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Title: Impact of Micro-to Meso-scale Fractures on Sealing Behavior of Argillaceous Cap Rocks For CO 2 Sequestration

Abstract

This multi-disciplinary project evaluated seal lithologies for the safety and security of long-term geosequestration of CO 2. We used integrated studies to provide qualitative risk for potential seal failure; we integrated data sets from outcrop, core, geochemical analysis, rock failure properties from mechanical testing, geophysical wireline log analysis, and geomechanical modeling to understand the effects of lithologic heterogeneity and changing mechanical properties have on the mechanical properties of the seal. The objectives of this study were to characterize cap rock seals using natural field analogs, available drillhole logging data and whole-rock core, geochemical and isotopic analyses. Rock deformation experiments were carried out on collected samples to develop better models of risk estimation for potential cap rock seal failure. We also sampled variably faulted and fractured cap rocks to examine the impacts of mineralization and/or alteration on the mechanical properties. We compared CO 2 reacted systems to non-CO 2 reacted seal rock types to determine response of each to increased pore fluid pressures and potential for the creation of unintentional hydrofractures at depth.

Authors:
ORCiD logo [1]
  1. Utah State Univ., Logan, UT (United States)
Publication Date:
Research Org.:
Utah State Univ., Logan, UT (United States)
Sponsoring Org.:
USDOE Office of Science (SC), Basic Energy Sciences (BES) (SC-22)
OSTI Identifier:
1302338
Report Number(s):
USU-DOE-0004991-1
DOE Contract Number:
SC0004991
Resource Type:
Technical Report
Country of Publication:
United States
Language:
English
Subject:
58 GEOSCIENCES; CO2; seal; integrity; bypass; storage

Citation Formats

Evans, James. Impact of Micro-to Meso-scale Fractures on Sealing Behavior of Argillaceous Cap Rocks For CO2 Sequestration. United States: N. p., 2016. Web. doi:10.2172/1302338.
Evans, James. Impact of Micro-to Meso-scale Fractures on Sealing Behavior of Argillaceous Cap Rocks For CO2 Sequestration. United States. doi:10.2172/1302338.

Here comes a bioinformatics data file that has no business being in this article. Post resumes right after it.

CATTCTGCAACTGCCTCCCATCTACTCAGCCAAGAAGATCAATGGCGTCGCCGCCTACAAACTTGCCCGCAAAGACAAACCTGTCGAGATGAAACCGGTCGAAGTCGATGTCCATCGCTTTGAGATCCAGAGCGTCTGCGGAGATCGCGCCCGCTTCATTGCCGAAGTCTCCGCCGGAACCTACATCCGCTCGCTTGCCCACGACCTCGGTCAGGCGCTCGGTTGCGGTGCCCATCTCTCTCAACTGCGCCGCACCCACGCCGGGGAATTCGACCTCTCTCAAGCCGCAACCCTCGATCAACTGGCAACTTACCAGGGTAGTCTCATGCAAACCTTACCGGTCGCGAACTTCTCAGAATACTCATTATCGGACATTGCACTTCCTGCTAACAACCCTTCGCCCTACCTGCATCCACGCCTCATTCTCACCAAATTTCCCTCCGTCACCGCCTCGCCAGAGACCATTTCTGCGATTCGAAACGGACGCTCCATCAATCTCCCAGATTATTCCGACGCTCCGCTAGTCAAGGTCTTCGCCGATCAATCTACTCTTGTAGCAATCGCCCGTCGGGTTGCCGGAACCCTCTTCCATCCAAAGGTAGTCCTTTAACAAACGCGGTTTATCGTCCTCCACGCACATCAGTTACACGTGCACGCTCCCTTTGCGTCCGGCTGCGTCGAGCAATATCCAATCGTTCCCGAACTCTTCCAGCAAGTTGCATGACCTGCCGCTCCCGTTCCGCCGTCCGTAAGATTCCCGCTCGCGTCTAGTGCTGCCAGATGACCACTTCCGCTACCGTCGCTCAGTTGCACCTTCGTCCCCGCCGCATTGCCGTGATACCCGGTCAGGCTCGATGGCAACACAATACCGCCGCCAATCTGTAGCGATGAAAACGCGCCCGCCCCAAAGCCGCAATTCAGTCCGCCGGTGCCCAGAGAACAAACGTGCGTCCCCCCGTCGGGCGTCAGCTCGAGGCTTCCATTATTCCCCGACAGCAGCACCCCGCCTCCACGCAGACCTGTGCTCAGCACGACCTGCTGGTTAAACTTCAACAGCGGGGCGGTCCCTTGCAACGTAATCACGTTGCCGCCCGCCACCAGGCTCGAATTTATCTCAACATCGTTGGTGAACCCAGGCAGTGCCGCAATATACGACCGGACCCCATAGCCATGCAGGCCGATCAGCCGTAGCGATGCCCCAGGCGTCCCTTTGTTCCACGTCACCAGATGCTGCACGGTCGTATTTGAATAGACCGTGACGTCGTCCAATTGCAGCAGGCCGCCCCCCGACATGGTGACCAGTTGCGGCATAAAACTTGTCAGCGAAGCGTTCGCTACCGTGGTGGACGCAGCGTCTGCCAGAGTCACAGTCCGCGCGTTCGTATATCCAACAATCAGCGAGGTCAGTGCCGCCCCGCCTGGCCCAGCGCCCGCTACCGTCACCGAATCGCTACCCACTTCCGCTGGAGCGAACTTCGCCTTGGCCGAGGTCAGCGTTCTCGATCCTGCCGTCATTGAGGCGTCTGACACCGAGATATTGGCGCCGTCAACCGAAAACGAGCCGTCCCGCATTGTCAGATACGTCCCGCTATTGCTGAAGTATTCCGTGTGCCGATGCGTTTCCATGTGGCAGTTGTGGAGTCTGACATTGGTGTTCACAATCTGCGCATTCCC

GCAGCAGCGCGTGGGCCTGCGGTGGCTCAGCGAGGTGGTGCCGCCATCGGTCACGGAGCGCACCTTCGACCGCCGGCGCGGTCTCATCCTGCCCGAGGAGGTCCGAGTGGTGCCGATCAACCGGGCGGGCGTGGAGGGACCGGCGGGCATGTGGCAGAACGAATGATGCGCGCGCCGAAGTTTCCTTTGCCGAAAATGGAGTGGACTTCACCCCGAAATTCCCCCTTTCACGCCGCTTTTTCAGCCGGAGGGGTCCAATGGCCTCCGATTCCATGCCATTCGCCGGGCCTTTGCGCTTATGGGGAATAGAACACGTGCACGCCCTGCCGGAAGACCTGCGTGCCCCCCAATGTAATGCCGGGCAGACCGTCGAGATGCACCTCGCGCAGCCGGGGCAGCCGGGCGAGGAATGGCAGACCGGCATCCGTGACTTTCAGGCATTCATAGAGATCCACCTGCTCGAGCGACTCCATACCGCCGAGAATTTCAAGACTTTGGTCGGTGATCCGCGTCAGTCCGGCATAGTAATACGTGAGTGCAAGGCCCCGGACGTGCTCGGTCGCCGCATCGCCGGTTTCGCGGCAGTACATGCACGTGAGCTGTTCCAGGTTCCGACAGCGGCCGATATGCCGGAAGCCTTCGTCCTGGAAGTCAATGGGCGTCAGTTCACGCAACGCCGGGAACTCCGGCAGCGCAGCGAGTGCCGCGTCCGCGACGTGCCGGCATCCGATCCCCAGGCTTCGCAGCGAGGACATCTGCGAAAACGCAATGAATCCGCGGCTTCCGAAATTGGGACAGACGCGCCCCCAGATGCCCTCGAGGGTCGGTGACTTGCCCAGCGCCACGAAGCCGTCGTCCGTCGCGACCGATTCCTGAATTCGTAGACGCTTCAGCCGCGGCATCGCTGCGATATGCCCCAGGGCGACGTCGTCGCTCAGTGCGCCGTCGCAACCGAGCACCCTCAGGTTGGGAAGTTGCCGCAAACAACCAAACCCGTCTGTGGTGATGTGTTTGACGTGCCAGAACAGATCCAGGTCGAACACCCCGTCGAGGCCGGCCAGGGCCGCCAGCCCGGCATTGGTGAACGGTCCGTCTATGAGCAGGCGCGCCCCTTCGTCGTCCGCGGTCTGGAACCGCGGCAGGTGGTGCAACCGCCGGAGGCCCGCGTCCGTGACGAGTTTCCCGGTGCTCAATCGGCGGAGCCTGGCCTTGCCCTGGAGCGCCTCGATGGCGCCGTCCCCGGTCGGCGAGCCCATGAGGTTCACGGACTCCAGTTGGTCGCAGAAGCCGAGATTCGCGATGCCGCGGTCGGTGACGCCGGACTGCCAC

Evans, James. Mon . "Impact of Micro-to Meso-scale Fractures on Sealing Behavior of Argillaceous Cap Rocks For CO2 Sequestration". United States. doi:10.2172/1302338. https://www.osti.gov/servlets/purl/1302338.
@article{osti_1302338,
title = {Impact of Micro-to Meso-scale Fractures on Sealing Behavior of Argillaceous Cap Rocks For CO2 Sequestration},
author = {Evans, James},
abstractNote = {This multi-disciplinary project evaluated seal lithologies for the safety and security of long-term geosequestration of CO2. We used integrated studies to provide qualitative risk for potential seal failure; we integrated data sets from outcrop, core, geochemical analysis, rock failure properties from mechanical testing, geophysical wireline log analysis, and geomechanical modeling to understand the effects of lithologic heterogeneity and changing mechanical properties have on the mechanical properties of the seal. The objectives of this study were to characterize cap rock seals using natural field analogs, available drillhole logging data and whole-rock core, geochemical and isotopic analyses. Rock deformation experiments were carried out on collected samples to develop better models of risk estimation for potential cap rock seal failure. We also sampled variably faulted and fractured cap rocks to examine the impacts of mineralization and/or alteration on the mechanical properties. We compared CO2 reacted systems to non-CO2 reacted seal rock types to determine response of each to increased pore fluid pressures and potential for the creation of unintentional hydrofractures at depth.},